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Ogden wildlife rehab center frets about future after eviction notice

By Cathy McKitrick - Special to the Standard-Examiner | Apr 1, 2023

BENJAMIN ZACK, Standard-Examiner file photo

DaLyn Erickson-Marthaler, left, and Erin Adams feed venison with medication to an injured bald eagle at the Wildlife Rehabilitation Center of Northern Utah on Monday, Jan. 25, 2016. The eagle was picked up near the Utah-Wyoming border after likely being hit by a car.

OGDEN — The nonprofit that operates the lone refuge in Northern Utah for nursing injured birds and small wild animals back to health could become homeless by early September.

A certified letter dated March 10 from Ogden City Attorney Gary Williams gave the Wildlife Rehabilitation Center of Northern Utah official notice to vacate its current structure in 180 days, a time limit stipulated in its November 2010 agreement with the city.

“We were frankly caught off guard,” WRCNU Executive Director DaLyn Marthaler said of the official notice that set Sept. 6 as the center’s last day on the premises.

But the former animal shelter they’ve been occupying will get bulldozed to make way for their neighbor — the George S. Eccles Dinosaur Park — to expand.

And city officials and staff say that WRCNU knew all along that the arrangement was temporary, and that one day they’d receive that notice.

“There’s always been a plan for (Dinosaur Park) expansion,” Ogden City Public Services Director JayLowder said, “and now they’ve raised enough funds for the first phase.”

Angela Horn, who became the dinosaur park’s new director last October, said current expansion plans include new exhibits, more parking spaces and a new maintenance shed.


Marthaler has worked as a wildlife specialist for two decades — a dozen of those years for WRCNU in its current structure next to the dinosaur park.

According to the center’s website, staff there has helped almost 34,000 “patients” since 2009 — first at a small location on lower 12th Street and then in the former Carol Conroy Browning Animal Shelter since 2011.

That building became available when Ogden City switched to contracting with Weber County for those services.

Since taking occupancy of the structure, WRCNU remodeled the education center, put in display cases, installed new carpeting, and replaced three water heaters and HVAC equipment. And it’s been able to function there rent-free.

“The city has done us a favor,” Marthaler said, “and we’re so grateful. It literally is the perfect building for what we do. And we sunk a ton of money into it.”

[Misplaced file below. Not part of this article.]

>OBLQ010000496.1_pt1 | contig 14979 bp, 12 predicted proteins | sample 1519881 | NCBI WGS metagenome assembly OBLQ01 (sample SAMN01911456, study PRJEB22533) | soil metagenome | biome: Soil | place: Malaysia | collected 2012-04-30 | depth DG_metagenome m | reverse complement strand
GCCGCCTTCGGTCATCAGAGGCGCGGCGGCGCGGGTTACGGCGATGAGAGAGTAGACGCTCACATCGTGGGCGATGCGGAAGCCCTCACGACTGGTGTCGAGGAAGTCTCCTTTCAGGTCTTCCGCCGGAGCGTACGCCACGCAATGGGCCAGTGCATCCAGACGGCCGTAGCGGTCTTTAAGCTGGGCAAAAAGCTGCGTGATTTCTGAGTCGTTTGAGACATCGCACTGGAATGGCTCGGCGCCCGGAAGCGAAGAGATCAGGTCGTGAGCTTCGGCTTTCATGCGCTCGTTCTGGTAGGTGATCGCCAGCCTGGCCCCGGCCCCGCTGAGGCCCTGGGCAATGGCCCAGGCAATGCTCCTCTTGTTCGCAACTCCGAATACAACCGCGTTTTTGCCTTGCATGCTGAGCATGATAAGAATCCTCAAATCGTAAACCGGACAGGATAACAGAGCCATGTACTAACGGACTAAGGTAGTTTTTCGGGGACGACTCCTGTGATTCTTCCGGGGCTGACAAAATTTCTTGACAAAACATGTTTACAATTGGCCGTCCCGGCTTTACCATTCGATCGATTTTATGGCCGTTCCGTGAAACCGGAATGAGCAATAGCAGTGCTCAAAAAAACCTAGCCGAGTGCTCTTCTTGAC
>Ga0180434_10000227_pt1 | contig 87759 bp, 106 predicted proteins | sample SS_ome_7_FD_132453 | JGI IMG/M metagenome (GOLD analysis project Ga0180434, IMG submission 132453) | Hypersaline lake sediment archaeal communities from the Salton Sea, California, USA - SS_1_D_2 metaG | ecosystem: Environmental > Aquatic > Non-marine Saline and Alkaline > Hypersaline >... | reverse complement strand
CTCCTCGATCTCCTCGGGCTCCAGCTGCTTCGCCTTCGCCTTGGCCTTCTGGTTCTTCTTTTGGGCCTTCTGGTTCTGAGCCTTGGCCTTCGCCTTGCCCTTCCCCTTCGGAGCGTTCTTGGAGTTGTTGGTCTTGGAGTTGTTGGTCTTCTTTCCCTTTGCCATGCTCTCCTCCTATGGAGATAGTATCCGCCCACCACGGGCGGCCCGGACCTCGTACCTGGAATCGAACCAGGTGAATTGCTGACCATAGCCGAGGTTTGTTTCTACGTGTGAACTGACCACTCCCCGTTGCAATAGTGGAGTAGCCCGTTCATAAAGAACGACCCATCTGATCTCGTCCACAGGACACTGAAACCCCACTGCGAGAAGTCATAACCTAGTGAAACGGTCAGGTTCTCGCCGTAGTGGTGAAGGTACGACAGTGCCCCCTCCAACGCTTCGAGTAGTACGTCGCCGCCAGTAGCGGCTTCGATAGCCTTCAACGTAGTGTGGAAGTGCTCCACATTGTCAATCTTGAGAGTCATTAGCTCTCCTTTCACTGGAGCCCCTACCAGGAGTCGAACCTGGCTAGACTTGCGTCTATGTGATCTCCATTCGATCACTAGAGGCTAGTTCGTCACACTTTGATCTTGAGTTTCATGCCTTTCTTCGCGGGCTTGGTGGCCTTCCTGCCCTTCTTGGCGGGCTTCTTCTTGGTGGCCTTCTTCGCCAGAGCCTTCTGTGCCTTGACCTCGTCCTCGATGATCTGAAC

The 2010 agreement signed with the city aimed to ensure that Browning’s dedication to teaching others about humane treatment of animals would continue. Marthaler views that work as a key component of WRCNU’s mission as well.

In addition to birds that range from robins to bald eagles, she said they also rehabilitate waterfowl and small mammals — such as badgers, beavers, otters, porcupines and squirrels.

“We track very closely what is bringing these animals into us,” Marthaler said. “Consistently over the years, 80% are due to some kind of human impact.”

Those impacts range from cat attacks to car hits, gunshot wounds, outdoor glue traps, poisons sprayed on vegetation and more.

In normal years, the center takes in about 3,000 birds and animals, but last year an outbreak of avian flu forced staff to reject ducks and geese since they can be asymptomatic carriers that could infect the larger patient population.

“We actually took in only about 2,600 last year,” Marthaler said, noting that without their facility, the Division of Wildlife Resources wouldn’t have anywhere to take the animals, so they’d be euthanized.

Their closest counterparts are in Utah County and Price, Marthaler said.


While Marthaler had hoped for more time to either find or build a suitable replacement facility (the latter would involve extensive fundraising), Lowder said the city seems intent on making this move.

“We can work with them a little, but it needs to happen and we’ll try to help them wherever we can,” he said.

For WRCNU, Marthaler said that uprooting by September would mean stopping the intake of birds and animals by mid- to late April since rehabilitation can take months. With no place to relocate her work, she’d have to euthanize what she still has on hand in September.

But Mayor Mike Caldwell sides with the dinosaur park and its need to expand.

“We had to go back to the operating agreement and say here’s where we’re at, here’s what was promised — and we feel we delivered on all of that,” he said.

Still, Caldwell acknowledged there might be some limited flexibility to the 180-day timeline.

“If they communicate that with us and have a transition plan … that might be a consideration,” Caldwell said. “I really do appreciate the work that the rehab center does.”

City Council approval is not required in this situation, but members have been hearing from concerned residents and stakeholders.

Janene Eller-Smith, policy analyst for the City Council, said dinosaur park personnel are scheduled to present their annual report during the Council’s work session next week. The meeting starts at 4 p.m. Tuesday.


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